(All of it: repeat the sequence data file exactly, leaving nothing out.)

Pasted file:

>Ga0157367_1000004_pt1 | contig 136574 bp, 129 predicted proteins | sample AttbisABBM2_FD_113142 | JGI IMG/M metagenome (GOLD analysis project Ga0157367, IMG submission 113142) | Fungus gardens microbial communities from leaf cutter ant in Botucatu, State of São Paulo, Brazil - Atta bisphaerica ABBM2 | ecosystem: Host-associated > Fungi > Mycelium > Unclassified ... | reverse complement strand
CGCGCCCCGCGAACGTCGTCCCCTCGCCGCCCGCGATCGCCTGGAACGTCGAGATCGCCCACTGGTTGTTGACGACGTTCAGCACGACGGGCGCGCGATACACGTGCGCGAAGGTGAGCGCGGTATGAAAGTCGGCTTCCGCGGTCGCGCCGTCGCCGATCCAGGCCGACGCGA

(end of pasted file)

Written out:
>Ga0157367_1000004_pt1 | contig 136574 bp, 129 predicted proteins | sample AttbisABBM2_FD_113142 | JGI IMG/M metagenome (GOLD analysis project Ga0157367, IMG submission 113142) | Fungus gardens microbial communities from leaf cutter ant in Botucatu, State of São Paulo, Brazil - Atta bisphaerica ABBM2 | ecosystem: Host-associated > Fungi > Mycelium > Unclassified ... | reverse complement strand
CGCGCCCCGCGAACGTCGTCCCCTCGCCGCCCGCGATCGCCTGGAACGTCGAGATCGCCCACTGGTTGTTGACGACGTTCAGCACGACGGGCGCGCGATACACGTGCGCGAAGGTGAGCGCGGTATGAAAGTCGGCTTCCGCGGTCGCGCCGTCGCCGATCCAGGCCGACGCGA